by Dale Reeves
A number of years ago as we were celebrating Christmas with my in-laws in Columbia, Tennessee, an adult brought out a birthday cake. One of my brothers-in-law (who shall remain nameless) immediately questioned, “A birthday cake? We’ll confuse the children!” All of the other adults in the house gazed at him with a look that said, “DUH! It’s Jesus’ birthday, dude!” We’ve never let him forget that classic memory. He responded, “Oh, yeah, right.” And we proceeded to sing along with our children, “Happy birthday, Jesus!”
Now we realize that Jesus was most likely not born on December 25. Many scholars have pointed out that the presence of sheep grazing in the fields of Bethlehem might indicate that Jesus was born sometime in the spring or the summer. No one knows for sure. Researchers have speculated that the Roman Catholic Church chose December 25 in the fourth century because it ties in with the winter solstice and Saturnalia, a festival dedicated to the Roman deity Saturn—a festival in which people feasted and exchanged gifts. This was during the reign of Constantine, the first Christian emperor. But Christmas celebrations weren’t really popularized until hundreds of years later.
Enter the Nativity
At a time when Christians began replacing pagan winter festivals with celebrations of Christ’s birth, church bishops across Europe requested that certain hymns be sung at Christmas services. These first “Christmas carols” were written in Latin and were not very popular. Then in 1233, St. Francis of Assisi started the practice of putting on Nativity plays. The word “Nativity” comes from the Latin word natal, which means “birth.” St. Francis portrayed the events surrounding Jesus’ birth in a cave in Italy, to remind people that Jesus was born for them, just as he was born into a lowly, poor family. St. Francis told the part of each character in the Christmas story using wooden figures. After several years, the plays became so popular that real people began to play the parts of the different characters. Eventually, songs were sung by the actors in a language that audience members could understand, so they began to sing along. Since that time, Christmas carols have been part of bringing the holiday cheer during this season.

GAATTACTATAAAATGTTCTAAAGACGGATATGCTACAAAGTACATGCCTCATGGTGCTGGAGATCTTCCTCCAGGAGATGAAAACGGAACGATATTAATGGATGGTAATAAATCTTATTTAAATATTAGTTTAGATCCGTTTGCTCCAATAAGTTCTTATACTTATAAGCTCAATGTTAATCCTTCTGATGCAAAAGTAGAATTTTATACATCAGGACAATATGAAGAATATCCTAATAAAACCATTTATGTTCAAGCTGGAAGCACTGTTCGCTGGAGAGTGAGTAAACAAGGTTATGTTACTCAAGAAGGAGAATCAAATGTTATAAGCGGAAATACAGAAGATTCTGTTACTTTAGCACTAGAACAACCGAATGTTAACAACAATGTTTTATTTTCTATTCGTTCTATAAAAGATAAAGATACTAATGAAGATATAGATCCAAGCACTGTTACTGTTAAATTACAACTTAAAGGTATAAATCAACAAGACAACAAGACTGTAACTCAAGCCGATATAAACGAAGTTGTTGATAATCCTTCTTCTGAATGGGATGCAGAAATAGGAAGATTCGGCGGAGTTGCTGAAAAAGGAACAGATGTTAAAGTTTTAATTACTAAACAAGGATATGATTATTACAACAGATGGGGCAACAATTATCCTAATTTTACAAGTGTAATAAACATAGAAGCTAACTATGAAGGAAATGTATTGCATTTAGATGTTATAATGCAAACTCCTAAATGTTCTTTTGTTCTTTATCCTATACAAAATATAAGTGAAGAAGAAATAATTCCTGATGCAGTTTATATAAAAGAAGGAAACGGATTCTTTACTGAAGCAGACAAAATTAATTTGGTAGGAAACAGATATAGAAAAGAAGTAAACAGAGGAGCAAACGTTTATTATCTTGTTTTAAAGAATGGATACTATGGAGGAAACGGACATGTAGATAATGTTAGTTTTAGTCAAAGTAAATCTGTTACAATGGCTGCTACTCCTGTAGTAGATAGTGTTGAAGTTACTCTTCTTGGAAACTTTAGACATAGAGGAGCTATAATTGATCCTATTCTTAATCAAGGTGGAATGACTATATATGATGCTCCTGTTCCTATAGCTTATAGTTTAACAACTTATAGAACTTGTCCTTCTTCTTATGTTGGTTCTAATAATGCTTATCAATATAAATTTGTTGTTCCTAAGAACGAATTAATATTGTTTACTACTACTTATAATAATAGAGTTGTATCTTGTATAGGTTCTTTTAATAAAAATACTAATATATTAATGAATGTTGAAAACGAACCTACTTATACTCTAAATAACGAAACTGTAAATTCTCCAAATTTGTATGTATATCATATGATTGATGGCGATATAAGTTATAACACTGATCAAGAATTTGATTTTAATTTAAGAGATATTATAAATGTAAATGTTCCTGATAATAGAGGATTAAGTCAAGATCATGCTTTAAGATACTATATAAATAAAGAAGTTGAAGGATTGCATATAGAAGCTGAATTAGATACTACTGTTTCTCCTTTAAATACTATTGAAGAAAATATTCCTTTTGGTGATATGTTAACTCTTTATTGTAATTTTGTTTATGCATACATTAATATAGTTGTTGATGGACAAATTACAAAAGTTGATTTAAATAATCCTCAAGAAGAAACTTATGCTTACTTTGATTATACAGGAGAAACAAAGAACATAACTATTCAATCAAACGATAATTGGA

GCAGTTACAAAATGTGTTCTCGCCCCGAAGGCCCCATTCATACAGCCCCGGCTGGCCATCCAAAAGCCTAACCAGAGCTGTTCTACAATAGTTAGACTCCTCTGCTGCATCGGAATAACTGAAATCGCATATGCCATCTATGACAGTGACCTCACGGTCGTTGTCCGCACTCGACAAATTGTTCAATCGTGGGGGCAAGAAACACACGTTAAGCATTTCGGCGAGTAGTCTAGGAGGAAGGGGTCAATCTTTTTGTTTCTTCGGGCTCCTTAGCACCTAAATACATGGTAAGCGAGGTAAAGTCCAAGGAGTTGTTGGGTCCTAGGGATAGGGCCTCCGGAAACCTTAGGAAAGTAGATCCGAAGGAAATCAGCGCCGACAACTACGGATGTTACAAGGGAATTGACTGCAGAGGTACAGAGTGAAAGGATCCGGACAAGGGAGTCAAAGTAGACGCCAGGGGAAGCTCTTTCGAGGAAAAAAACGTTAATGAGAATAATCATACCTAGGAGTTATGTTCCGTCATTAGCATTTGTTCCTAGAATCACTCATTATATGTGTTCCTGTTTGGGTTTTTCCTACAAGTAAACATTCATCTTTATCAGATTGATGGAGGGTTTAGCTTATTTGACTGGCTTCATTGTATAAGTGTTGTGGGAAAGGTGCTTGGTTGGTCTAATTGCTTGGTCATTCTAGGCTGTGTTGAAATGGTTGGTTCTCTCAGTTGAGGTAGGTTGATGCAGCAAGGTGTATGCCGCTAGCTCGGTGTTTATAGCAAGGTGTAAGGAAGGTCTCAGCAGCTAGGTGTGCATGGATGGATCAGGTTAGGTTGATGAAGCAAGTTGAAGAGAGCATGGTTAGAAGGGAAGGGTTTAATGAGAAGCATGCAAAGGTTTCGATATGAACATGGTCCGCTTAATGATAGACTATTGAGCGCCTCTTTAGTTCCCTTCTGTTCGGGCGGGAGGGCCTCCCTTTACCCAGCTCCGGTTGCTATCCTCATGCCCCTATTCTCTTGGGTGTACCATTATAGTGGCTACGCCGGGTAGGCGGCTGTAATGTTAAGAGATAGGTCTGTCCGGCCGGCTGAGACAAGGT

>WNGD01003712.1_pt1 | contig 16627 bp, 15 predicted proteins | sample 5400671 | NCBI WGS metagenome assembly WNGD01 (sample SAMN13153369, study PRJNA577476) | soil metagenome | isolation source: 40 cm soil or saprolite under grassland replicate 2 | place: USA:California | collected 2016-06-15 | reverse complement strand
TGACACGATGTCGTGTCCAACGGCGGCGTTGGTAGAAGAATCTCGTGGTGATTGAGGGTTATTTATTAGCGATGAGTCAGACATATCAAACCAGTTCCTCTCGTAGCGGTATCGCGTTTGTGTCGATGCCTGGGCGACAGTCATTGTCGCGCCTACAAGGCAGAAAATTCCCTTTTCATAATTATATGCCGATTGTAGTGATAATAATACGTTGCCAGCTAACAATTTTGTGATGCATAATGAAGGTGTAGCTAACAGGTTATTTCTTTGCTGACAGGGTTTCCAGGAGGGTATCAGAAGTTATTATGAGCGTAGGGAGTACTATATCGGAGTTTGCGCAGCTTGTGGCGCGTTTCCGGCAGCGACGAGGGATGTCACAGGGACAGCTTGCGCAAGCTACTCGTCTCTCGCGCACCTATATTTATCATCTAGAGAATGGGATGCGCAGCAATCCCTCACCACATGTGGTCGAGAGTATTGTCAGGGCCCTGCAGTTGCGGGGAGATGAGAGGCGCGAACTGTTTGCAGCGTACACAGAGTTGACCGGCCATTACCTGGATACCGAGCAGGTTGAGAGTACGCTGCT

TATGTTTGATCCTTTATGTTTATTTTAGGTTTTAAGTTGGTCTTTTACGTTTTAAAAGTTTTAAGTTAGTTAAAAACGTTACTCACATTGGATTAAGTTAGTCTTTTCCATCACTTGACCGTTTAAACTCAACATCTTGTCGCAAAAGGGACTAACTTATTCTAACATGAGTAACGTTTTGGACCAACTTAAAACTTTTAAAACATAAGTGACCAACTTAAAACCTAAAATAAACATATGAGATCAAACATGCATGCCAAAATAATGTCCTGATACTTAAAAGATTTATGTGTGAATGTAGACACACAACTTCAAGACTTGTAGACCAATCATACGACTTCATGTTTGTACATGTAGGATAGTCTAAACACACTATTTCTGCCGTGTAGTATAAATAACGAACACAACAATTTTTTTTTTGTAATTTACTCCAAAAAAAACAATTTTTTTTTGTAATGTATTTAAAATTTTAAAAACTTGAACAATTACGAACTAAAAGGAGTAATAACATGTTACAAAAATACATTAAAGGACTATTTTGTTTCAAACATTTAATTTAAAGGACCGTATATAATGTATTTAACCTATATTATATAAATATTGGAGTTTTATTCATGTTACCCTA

I love that when you enter the lobby at Christ’s Church this month, you immediately see a display of a manger filled with straw—the place where Mary placed her newborn King of Kings, wrapped in strips of cloth. In Bible times, every firstborn male lamb was considered holy and was set aside for sacrifice in Jerusalem. The newborn lambs would be wrapped tightly in specially designated strips of cloth and laid in a trough while they were being examined for blemishes. When the shepherds out in the fields were told that the baby would be wrapped in “swaddling clothes,” they knew exactly what that meant!
Christmas Eve and Children
Many families have grown up with the tradition of the children in the family reading from Luke 2 and acting out the birth of Jesus on Christmas Eve. They play the parts of Mary and Joseph, the innkeeper, the angels, the shepherds, the wise men, and all the animals. It may have been started to keep the children occupied and to curb the persistent questioning, “When do we get to open our presents?” I still vividly remember the Christmas Eve when one of our nephews playing a shepherd whacked his twin brother (also a shepherd) with his staff on the head. Oh, what memories! And, so, the tradition continues today in many homes.
I am so excited to see what will take place at Christ’s Church this Christmas Eve at 2:00 pm at our family service. Under the direction of CCKids director Heather Medlar, we will get to enjoy the angelic voices of forty-two kids, ages four through twelve. Heather has had some incredible volunteers and parents come alongside her helping with crowd control, building sets, learning music and choreography, gathering costumes and props, and preparing for this Friday night. It’s going to be amazing! We invite you to join us for this special service, complete with cookies and a scrumptious hot chocolate bar.
A Little Child Will Lead Them
Theologian Krish Kandiah points out:
“God has a habit of using the small and inconsequential to confound the large and powerful. From the little town of Bethlehem God chose the littlest son of Jesse (see 1 Samuel 16). His own father deemed him so insignificant he didn’t even bother mentioning him to the prophet Samuel. Goliath dismissed him as ‘a boy,’ a mere ‘stick,’ a laughable Israelite champion. But God chose this unlikely lad to be a mighty warrior and a king.”
This lad was King David, the predecessor to the Savior of the world who would be born in the “city of David” hundreds of years later. Of lowly origin, this shepherd-king would usher in God’s kingdom for all people—Jews and Gentiles.
Have you ever heard someone say, “I can’t do much. I’m just a kid!” Nonsense. Remember how Jesus fed a huge multitude of thousands with one boy’s lunch of five barley loaves and two fish! God loves using the young, the overlooked, and the unexpected to accomplish his will. He is still using children today to lead their families to the message of the gospel—that his birth is good news to all, the young and the old. Today Jesus reminds us that there is still a child in all of us—especially at Christmas. And he says, “Of such is the kingdom.”
“And calling to him a child, [Jesus] put him in the midst of them and said, ‘Truly, I say to you, unless you turn and become like children, you will never enter the kingdom of heaven. Whoever humbles himself like this child is the greatest in the kingdom of heaven.”
—Matthew 18:2-4, ESV